Skip to main content

India’s Bureaucratic Albatross

I am glad to see today (February 22, 2010) a blog by Tavleen Singh entitled India’s bureaucratic albatross in which he describes his frustrations and observations in his dealings with the bureaucracy in government departments in Delhi. As one who returned to India in 1995 after 30 years in the U.S. , and now having dealt with both rural and urban government officials at the state level, you can imagine what I have been going through to accomplish anything that needs government approval or assistance. I have described my experiences in India Untouched: The Forgotten Face of Rural Poverty and subsequent blogs. It is my conviction that the root of poverty in India is set in bad governance – inefficiency, bad planning, terrible procedures and systems, corruption and favoritism. Use of modern technology might speed up some work, but unless bad attitude, lack of accountability and arrogance of power can be offset by the power of the people, there is no hope. When senior officials and politicians are only interested in maintaining their power at any cost, and are able to do so, nothing good will happen.

I started a journalism college – the best in India today (see www.iijnm.org) – to train young people to investigate and write about these and other ills in India. Unfortunately, editors, senior managers, and owners are unwilling to write about government practices beyond superficial reporting on some scandal that is of political interest. The media is also part of the problem – their reluctance to reveal the truth about ourselves.


By Dr. Abraham George. Please visit us at www.shantibhavanonline.org and www.tgfworld.org

Comments

Eapen Chacko said…
So, Dr. George, how does the logjam get broken? You've started a journalism school, but will you have to start your own media outlet so that your graduates can apply their skills to a free and inquiring media outlet? It seems as if we're endlessly talking about the same issues, but where will the changes begin?
The journalism school we started (www.iijnm.org) has already turned out over 500 graduates who were taught the importance of investigative work. Unfortunately, most media institutions do not permit them to write stories that are critical of people in power. Hopefully this will change over time. Change must come from what we, as people, do ourselves to counterbalance the power of politicians and officials.

Popular posts from this blog

Simple Solutions to the Rural Education Crisis

It seems many people are trying to find innovative solutions to improving the quality of education in rural areas, especially among the poor. Since most rural children study at government-run schools, the focus of any effort to improve quality and performance must be on those institutions. Without waiting for the state government to act, NGOs can directly interact with the administrators of those schools, especially the headmasters, and village leaders to implement measures that can yield positive results. That is precisely what The George Foundation has been doing since 2004 in the 17 villages surrounding its own school, Shanti Bhavan.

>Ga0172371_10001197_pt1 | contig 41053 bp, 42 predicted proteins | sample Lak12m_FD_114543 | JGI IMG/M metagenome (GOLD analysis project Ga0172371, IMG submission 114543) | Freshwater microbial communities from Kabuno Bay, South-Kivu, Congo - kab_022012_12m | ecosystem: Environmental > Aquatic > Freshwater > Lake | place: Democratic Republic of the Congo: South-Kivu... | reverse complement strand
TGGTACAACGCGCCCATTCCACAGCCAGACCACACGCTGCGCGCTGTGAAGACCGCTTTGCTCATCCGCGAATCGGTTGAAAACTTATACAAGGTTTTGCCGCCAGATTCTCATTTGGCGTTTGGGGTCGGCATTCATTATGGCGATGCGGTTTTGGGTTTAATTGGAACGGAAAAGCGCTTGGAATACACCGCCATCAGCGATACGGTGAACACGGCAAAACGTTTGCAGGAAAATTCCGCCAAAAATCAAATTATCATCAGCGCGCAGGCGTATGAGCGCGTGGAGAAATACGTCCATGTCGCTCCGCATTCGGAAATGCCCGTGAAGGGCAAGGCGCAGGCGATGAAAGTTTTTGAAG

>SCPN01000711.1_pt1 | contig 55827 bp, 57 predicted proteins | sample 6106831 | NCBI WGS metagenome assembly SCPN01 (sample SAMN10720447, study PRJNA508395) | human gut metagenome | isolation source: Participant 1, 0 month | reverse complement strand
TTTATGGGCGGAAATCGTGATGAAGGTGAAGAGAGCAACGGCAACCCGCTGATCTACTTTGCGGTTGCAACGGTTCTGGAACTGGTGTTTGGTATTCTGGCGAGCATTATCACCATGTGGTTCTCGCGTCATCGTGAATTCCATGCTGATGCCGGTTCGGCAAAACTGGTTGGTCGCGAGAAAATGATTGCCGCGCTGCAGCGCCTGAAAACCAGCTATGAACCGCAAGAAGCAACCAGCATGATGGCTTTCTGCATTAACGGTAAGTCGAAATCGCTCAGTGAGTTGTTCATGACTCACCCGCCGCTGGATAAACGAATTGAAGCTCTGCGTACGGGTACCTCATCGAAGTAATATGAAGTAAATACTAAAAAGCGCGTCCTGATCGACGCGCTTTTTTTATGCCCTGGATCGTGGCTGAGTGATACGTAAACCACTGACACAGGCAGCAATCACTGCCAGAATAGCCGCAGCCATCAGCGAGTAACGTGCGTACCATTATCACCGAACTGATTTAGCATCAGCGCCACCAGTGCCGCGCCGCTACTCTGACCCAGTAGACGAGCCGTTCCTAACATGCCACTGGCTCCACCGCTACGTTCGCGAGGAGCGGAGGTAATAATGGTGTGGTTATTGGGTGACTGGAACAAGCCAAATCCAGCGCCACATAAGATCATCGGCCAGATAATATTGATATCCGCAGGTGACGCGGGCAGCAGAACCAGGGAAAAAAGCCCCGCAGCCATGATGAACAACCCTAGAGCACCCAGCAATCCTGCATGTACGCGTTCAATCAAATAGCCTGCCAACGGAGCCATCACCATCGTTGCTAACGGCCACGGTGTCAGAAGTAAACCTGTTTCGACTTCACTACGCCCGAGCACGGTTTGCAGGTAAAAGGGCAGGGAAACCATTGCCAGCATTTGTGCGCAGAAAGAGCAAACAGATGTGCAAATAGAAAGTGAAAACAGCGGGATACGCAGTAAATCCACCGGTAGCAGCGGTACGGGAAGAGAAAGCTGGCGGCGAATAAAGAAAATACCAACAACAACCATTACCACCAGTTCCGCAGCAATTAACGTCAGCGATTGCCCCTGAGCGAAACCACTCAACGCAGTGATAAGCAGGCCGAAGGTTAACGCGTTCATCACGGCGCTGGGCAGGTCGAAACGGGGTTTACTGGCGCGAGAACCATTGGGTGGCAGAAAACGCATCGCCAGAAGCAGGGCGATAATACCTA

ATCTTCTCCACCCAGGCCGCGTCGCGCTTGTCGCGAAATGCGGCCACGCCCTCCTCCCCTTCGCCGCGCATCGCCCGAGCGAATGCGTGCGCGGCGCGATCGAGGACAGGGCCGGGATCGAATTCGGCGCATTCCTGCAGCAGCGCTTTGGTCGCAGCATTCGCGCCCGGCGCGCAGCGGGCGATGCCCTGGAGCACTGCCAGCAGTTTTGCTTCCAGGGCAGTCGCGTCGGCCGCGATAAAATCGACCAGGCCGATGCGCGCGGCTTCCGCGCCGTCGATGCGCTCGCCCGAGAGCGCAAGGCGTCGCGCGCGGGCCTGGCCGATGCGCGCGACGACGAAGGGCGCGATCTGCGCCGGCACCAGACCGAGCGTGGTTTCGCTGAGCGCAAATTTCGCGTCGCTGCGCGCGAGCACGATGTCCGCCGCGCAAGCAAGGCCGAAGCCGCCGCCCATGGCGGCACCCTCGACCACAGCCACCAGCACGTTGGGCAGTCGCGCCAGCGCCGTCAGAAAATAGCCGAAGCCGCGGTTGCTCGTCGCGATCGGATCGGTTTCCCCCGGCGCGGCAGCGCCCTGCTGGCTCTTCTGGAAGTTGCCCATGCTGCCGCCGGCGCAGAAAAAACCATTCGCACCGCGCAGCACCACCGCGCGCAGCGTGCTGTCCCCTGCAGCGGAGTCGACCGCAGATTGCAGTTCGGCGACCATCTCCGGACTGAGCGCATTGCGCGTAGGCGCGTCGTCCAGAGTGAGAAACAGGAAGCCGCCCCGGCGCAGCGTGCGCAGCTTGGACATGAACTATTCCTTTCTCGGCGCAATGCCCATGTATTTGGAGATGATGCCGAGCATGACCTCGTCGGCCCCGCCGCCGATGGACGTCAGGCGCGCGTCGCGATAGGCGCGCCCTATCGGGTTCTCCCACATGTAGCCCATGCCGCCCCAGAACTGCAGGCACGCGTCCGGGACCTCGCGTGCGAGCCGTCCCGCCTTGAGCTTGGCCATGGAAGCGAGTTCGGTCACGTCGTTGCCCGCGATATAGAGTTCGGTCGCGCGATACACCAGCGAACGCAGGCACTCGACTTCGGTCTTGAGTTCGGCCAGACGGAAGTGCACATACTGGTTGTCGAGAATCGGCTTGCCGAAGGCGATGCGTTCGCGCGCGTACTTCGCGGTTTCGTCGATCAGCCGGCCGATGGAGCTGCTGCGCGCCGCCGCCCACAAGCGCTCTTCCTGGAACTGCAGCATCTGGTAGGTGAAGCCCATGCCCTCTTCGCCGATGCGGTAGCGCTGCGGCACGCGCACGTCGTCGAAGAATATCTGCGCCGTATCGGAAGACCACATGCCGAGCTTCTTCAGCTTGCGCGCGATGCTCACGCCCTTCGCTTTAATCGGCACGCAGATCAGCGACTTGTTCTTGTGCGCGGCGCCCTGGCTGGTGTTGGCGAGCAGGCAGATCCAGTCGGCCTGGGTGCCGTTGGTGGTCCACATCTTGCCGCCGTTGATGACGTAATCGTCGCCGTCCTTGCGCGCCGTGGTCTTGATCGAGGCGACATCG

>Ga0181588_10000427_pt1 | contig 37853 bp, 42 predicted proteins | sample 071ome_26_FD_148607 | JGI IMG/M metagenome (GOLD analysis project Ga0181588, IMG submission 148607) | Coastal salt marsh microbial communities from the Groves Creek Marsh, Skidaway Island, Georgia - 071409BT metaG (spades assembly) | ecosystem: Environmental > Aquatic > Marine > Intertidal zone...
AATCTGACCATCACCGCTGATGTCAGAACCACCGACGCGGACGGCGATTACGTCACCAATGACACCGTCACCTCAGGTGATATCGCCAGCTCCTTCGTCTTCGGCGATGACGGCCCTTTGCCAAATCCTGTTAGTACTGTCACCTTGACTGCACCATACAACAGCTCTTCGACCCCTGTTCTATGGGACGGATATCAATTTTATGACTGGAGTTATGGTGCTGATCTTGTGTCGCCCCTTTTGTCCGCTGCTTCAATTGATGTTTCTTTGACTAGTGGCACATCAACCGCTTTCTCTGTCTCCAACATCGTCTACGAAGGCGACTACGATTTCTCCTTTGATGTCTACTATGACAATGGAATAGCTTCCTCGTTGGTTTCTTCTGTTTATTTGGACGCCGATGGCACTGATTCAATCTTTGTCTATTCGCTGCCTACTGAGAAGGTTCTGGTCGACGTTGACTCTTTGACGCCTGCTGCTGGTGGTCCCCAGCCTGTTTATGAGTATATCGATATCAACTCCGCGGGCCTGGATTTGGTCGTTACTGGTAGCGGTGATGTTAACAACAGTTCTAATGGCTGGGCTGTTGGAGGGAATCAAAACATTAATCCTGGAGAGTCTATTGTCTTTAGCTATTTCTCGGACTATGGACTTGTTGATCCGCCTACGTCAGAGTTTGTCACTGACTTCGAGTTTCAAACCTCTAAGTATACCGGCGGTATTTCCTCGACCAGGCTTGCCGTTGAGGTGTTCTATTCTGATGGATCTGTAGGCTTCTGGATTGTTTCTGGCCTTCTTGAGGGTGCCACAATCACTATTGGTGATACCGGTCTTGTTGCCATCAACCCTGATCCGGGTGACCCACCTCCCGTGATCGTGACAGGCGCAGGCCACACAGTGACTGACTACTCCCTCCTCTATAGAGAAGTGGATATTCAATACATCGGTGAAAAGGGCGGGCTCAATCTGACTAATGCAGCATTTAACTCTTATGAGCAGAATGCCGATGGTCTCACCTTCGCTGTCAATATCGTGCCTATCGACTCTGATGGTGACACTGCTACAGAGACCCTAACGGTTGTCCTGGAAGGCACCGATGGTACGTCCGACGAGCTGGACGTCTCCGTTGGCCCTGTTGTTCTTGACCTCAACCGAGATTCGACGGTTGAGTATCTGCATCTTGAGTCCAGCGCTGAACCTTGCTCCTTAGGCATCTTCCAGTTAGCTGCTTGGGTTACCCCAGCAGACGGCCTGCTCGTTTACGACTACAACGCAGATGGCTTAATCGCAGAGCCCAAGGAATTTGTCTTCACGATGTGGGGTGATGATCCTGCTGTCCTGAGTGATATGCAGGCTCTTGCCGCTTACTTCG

Three years ago our foundation initiated a community development plan that included working with government-run schools in our area. Deverapalli Government School was the first one we took on, and within two years of starting the program, it was judged as the “best” in the district by the educational authorities. Based on this project and our Shanti Bha…

A Second Front

It has been quite a while since I wrote my last blog. For some reason, I had concluded that there wasn’t enough readership interest in my personal notes and critiques of the country’s system. But recently, a friend of mine who stumbled upon my earlier blogs urged me to continue. Moreover, I had promised in my last blog to write about my experiences as an artillery officer along India’s western border with Pakistan, but I hadn’t kept my word. So finally I made up my mind to venture into writing blogs once again. My medical leave following the dynamite explosion in which I was injured while at Se La Pass was to last six weeks. I had returned home to Trivandrum sufficiently frost bitten to have my large ear lobes and nose turn dark, and skin pealing like a snake’s scales. It was a central topic in several hilarious conversations with guests when they visited our home, and I had a lot of stories to tell about my adventures in the snow-covered mountains of the Himalayas. Everyone wanted to …

Rape, Incest and Other Contradictions

The recent Delhi rape incident has elevated national attention about nonconsensual sex and violence.There is no doubt that most reasonable people disapprove sexual violence against women. Yet, the picture about what constitutes rape is not clear in India. The subject is further complicated without any legal guidance on incest.
For the starter, let me briefly describe the laws in India. Marriage for girls is permitted after 18 (except Muslim girls who may marry at 15) and 21 for boys.  But many underage marriages take place, and the government does not intervene. Sex with a “minor wife” below the age of 15 is punishable. But no one bothers if a man marries a girl below 15 as long as the couple does not disclose that they had sex with each other.
There is no law in India concerning incest, often described as having sex between a parent and a child, or between siblings. If one is to believe ancient Indian writings, incest was not very uncommon. Today in India, sex with a close relative gir…